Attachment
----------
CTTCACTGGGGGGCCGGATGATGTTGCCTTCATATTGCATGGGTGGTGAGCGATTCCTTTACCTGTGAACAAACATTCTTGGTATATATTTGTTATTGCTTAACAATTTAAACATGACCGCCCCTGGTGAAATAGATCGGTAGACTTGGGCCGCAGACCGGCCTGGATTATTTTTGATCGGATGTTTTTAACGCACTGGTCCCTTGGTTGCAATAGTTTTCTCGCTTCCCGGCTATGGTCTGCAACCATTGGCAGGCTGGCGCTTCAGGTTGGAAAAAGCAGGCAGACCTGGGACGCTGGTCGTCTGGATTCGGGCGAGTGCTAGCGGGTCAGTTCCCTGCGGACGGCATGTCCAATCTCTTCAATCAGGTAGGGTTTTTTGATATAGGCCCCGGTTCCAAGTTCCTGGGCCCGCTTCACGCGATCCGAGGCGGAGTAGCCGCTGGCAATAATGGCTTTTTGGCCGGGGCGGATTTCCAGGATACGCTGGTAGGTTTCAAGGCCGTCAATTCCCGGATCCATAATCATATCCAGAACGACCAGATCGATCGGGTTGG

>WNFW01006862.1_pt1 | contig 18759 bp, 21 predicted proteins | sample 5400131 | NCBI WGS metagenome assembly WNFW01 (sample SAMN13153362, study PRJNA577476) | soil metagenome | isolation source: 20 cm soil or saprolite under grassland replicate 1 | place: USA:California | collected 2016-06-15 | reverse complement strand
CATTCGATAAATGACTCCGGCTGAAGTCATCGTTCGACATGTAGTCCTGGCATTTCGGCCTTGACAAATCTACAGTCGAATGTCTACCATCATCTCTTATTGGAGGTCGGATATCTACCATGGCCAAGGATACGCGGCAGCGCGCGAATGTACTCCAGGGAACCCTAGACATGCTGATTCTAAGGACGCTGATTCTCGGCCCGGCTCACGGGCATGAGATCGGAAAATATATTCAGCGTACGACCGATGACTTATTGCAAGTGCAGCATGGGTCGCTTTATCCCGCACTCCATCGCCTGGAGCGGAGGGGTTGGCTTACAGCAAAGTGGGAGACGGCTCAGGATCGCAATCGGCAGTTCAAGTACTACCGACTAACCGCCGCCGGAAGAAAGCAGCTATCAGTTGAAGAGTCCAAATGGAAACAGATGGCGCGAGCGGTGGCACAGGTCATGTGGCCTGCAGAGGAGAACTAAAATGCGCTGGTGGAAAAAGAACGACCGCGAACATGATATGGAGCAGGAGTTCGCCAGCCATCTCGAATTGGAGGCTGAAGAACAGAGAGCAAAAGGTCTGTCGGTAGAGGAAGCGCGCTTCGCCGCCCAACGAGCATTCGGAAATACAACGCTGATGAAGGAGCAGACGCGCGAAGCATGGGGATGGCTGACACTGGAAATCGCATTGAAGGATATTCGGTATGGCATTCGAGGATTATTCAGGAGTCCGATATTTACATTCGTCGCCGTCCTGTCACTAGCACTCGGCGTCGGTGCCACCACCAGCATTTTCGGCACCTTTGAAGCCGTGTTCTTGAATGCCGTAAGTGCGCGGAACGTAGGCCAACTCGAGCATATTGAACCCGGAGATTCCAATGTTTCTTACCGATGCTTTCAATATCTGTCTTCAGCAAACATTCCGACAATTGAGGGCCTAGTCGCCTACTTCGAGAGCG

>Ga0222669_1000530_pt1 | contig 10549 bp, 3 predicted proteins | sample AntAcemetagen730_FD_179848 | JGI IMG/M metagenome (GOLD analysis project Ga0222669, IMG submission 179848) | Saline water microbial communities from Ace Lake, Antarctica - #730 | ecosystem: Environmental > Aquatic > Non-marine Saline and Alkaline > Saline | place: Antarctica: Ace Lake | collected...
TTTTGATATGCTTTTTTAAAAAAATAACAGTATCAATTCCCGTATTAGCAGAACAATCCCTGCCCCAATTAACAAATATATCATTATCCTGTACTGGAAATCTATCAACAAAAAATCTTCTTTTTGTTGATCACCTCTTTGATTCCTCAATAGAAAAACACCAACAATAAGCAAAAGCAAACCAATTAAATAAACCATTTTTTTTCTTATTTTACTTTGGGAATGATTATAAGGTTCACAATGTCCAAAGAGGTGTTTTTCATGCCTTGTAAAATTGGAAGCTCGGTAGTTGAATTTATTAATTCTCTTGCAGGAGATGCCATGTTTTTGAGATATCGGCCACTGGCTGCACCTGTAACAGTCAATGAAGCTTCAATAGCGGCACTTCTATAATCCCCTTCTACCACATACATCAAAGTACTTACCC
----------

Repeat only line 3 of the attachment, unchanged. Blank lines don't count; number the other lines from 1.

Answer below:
CATTCGATAAATGACTCCGGCTGAAGTCATCGTTCGACATGTAGTCCTGGCATTTCGGCCTTGACAAATCTACAGTCGAATGTCTACCATCATCTCTTATTGGAGGTCGGATATCTACCATGGCCAAGGATACGCGGCAGCGCGCGAATGTACTCCAGGGAACCCTAGACATGCTGATTCTAAGGACGCTGATTCTCGGCCCGGCTCACGGGCATGAGATCGGAAAATATATTCAGCGTACGACCGATGACTTATTGCAAGTGCAGCATGGGTCGCTTTATCCCGCACTCCATCGCCTGGAGCGGAGGGGTTGGCTTACAGCAAAGTGGGAGACGGCTCAGGATCGCAATCGGCAGTTCAAGTACTACCGACTAACCGCCGCCGGAAGAAAGCAGCTATCAGTTGAAGAGTCCAAATGGAAACAGATGGCGCGAGCGGTGGCACAGGTCATGTGGCCTGCAGAGGAGAACTAAAATGCGCTGGTGGAAAAAGAACGACCGCGAACATGATATGGAGCAGGAGTTCGCCAGCCATCTCGAATTGGAGGCTGAAGAACAGAGAGCAAAAGGTCTGTCGGTAGAGGAAGCGCGCTTCGCCGCCCAACGAGCATTCGGAAATACAACGCTGATGAAGGAGCAGACGCGCGAAGCATGGGGATGGCTGACACTGGAAATCGCATTGAAGGATATTCGGTATGGCATTCGAGGATTATTCAGGAGTCCGATATTTACATTCGTCGCCGTCCTGTCACTAGCACTCGGCGTCGGTGCCACCACCAGCATTTTCGGCACCTTTGAAGCCGTGTTCTTGAATGCCGTAAGTGCGCGGAACGTAGGCCAACTCGAGCATATTGAACCCGGAGATTCCAATGTTTCTTACCGATGCTTTCAATATCTGTCTTCAGCAAACATTCCGACAATTGAGGGCCTAGTCGCCTACTTCGAGAGCG